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Counsel for Kings: Wisdom and Politics in Tenth-Century IranVolume I: The Nasihat al-muluk of Pseudo-Mawardi: Contexts and Themes$
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L. Marlow

Print publication date: 2016

Print ISBN-13: 9780748696901

Published to Edinburgh Scholarship Online: May 2018

DOI: 10.3366/edinburgh/9780748696901.001.0001

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Religion and the Samanid Amirs

Religion and the Samanid Amirs

Chapter:
(p.173) 6 Religion and the Samanid Amirs
Source:
Counsel for Kings: Wisdom and Politics in Tenth-Century Iran
Author(s):

L. Marlow

Publisher:
Edinburgh University Press
DOI:10.3366/edinburgh/9780748696901.003.0007

To situate Naṣīḥat al-mulūk in the religious culture of the tenth-century Samanid domains, this chapters explores the orientations and practices of the Samanid amirs from the later ninth century onwards. It portrays the proclivities towards austerity (zuhd) and religious devotion (ʿibāda) of the earlier amirs, especially the generation of Naṣr I and his brothers, the memory of whose conduct significantly shaped Pseudo-Māwardī’s conception of good governance. The chapter presents the efforts of this generation of amirs to develop mutually supportive relations with the religious scholars, and their active participation in the public religious sphere, in, for example, the hearing and transmission of ḥadīth and participation in the funerary rites of prominent scholars. It treats the social prominence and economic means of religious scholars and renunciants, whose support and co-operation Pseudo-Māwardī urges the king to cultivate. The chapter concludes with a discussion of religious developments during the reign of Naṣr II.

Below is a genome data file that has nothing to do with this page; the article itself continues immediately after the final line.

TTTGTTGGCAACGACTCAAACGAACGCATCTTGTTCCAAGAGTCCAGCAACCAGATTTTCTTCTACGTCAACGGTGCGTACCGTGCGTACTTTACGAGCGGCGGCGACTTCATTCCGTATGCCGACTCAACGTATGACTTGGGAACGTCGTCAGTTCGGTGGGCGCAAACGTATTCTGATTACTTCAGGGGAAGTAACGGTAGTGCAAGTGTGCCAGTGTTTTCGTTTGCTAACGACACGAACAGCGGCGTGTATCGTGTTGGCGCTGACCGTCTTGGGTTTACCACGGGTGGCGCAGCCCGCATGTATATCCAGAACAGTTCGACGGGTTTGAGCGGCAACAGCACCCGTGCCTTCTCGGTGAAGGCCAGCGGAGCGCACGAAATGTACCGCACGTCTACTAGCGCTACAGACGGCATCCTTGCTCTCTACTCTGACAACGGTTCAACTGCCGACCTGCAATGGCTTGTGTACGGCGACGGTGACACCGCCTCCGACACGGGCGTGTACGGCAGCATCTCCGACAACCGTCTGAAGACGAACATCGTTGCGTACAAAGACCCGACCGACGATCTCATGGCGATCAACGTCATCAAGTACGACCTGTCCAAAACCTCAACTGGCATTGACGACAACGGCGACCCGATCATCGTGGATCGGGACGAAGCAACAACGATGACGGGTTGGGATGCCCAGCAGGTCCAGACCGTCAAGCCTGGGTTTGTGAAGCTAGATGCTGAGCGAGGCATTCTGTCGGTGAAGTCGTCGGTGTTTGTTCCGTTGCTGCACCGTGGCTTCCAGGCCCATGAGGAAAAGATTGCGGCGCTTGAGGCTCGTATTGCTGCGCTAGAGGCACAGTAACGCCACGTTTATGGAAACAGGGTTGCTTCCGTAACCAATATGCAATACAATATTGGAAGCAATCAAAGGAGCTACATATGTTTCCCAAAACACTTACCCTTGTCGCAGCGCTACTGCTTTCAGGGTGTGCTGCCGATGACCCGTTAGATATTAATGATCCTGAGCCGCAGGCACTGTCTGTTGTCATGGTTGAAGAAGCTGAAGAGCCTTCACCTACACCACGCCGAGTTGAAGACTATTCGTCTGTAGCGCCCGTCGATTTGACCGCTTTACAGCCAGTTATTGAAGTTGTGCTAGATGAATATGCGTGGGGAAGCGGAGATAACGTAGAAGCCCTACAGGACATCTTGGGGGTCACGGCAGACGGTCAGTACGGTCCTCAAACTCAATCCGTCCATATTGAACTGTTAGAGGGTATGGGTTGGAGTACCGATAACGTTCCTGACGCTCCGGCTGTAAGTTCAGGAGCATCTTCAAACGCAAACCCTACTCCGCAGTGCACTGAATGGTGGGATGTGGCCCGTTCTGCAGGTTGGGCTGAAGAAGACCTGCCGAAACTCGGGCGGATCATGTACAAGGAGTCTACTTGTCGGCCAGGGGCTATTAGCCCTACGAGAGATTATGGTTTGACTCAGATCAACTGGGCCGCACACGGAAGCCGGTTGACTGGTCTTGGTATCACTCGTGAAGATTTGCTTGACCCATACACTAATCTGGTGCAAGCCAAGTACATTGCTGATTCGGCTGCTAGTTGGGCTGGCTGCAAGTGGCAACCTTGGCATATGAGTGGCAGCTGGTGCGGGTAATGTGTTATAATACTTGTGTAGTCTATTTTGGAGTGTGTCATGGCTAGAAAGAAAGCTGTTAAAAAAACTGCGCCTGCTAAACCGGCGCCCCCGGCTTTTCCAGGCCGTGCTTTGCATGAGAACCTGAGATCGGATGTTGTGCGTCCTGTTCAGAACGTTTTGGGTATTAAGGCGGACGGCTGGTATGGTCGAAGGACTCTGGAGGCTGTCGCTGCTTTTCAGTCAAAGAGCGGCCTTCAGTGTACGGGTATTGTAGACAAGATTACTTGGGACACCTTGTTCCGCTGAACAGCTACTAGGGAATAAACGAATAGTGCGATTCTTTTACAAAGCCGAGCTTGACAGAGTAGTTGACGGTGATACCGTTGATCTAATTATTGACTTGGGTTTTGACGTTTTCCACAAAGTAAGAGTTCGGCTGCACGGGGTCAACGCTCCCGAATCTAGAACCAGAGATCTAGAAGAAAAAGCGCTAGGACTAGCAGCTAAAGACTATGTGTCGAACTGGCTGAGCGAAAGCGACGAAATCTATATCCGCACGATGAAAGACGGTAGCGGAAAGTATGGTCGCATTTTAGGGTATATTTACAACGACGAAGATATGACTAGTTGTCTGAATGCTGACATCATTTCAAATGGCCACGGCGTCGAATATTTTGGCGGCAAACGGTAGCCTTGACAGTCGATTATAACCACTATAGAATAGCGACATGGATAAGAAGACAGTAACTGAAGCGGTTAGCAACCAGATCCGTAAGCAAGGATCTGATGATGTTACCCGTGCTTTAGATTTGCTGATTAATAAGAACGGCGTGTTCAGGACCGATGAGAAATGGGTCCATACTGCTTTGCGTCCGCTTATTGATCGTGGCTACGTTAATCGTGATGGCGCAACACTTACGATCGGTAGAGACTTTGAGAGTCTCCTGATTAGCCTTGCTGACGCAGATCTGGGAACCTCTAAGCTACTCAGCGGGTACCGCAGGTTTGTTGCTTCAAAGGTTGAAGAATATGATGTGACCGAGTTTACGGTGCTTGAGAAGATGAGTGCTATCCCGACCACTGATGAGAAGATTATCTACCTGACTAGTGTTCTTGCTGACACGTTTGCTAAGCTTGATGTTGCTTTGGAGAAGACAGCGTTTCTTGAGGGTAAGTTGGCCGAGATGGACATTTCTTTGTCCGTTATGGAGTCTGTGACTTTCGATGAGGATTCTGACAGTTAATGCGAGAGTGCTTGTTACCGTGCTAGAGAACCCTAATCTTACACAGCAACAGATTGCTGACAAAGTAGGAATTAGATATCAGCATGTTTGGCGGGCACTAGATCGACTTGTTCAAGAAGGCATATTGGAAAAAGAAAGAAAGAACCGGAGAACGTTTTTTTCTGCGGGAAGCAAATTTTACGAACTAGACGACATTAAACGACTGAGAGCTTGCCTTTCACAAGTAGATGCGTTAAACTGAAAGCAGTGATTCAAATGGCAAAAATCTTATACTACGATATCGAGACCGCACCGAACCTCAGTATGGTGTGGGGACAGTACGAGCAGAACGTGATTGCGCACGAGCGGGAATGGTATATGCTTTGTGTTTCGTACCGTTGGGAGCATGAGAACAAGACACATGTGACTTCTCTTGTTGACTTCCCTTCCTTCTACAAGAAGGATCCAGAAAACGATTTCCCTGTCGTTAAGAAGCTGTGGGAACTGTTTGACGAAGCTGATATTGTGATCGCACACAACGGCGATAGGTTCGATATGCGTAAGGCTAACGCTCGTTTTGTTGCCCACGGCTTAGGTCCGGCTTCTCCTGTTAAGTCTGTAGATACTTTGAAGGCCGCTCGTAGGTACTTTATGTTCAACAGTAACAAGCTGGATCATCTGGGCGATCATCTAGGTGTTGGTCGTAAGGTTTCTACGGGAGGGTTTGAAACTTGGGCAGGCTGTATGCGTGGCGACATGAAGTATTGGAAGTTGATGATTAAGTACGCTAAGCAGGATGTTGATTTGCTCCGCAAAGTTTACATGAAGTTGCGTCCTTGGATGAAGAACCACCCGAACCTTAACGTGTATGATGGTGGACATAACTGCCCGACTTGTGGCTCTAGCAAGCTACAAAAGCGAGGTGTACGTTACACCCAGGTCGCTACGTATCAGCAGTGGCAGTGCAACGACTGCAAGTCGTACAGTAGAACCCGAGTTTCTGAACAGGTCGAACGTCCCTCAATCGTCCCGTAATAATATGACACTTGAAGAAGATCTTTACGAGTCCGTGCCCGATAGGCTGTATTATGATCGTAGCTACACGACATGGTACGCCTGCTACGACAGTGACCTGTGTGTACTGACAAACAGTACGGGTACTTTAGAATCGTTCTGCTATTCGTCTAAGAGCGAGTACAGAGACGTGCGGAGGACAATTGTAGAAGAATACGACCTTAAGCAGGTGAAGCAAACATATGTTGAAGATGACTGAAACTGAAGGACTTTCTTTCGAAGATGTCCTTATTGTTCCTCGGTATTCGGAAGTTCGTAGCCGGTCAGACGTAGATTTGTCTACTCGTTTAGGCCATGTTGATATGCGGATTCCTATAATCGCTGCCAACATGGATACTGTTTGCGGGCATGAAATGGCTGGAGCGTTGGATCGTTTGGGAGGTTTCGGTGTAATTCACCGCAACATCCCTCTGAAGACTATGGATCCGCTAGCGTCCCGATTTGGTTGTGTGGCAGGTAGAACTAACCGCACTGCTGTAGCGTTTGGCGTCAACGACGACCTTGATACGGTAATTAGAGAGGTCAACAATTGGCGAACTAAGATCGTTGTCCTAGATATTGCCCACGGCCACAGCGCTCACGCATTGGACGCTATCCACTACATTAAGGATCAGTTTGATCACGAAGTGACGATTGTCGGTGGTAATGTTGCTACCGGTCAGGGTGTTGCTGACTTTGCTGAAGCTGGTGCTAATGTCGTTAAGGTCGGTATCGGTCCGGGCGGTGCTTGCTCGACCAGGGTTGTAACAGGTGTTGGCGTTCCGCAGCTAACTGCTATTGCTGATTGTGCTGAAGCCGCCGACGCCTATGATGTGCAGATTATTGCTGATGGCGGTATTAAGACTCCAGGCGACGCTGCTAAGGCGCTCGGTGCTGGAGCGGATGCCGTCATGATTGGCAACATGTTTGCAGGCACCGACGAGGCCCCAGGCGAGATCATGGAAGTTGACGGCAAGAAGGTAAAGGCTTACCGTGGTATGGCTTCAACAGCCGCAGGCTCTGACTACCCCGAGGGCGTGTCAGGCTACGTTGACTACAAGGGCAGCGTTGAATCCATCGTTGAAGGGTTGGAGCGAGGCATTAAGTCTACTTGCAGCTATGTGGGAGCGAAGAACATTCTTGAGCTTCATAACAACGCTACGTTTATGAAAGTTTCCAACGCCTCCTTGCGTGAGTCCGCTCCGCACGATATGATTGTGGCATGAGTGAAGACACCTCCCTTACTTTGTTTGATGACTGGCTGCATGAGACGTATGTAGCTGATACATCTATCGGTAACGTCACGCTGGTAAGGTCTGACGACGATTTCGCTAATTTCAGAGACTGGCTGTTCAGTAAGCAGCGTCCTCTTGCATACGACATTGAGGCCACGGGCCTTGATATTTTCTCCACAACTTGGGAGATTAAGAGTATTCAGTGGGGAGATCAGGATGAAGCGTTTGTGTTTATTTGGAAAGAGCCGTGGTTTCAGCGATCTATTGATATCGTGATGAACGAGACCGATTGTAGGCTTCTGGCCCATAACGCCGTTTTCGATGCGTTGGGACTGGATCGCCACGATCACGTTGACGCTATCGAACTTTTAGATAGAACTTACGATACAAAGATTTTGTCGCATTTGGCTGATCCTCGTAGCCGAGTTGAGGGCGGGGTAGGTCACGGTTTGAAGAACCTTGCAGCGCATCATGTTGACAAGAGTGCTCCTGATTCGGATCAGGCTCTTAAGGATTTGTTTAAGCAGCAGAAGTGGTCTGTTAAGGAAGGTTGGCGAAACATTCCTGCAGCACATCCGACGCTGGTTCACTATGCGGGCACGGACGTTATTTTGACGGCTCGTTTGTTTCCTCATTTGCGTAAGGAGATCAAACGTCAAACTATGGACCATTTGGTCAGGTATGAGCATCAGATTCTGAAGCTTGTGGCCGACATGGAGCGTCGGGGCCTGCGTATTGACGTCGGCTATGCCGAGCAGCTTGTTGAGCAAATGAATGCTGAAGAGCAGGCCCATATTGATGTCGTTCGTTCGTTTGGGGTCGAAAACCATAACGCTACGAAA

Keywords:   austerity, zuhd, ḥadīth, religious scholars, renunciants, funerary practices, religious devotion, ʿibāda

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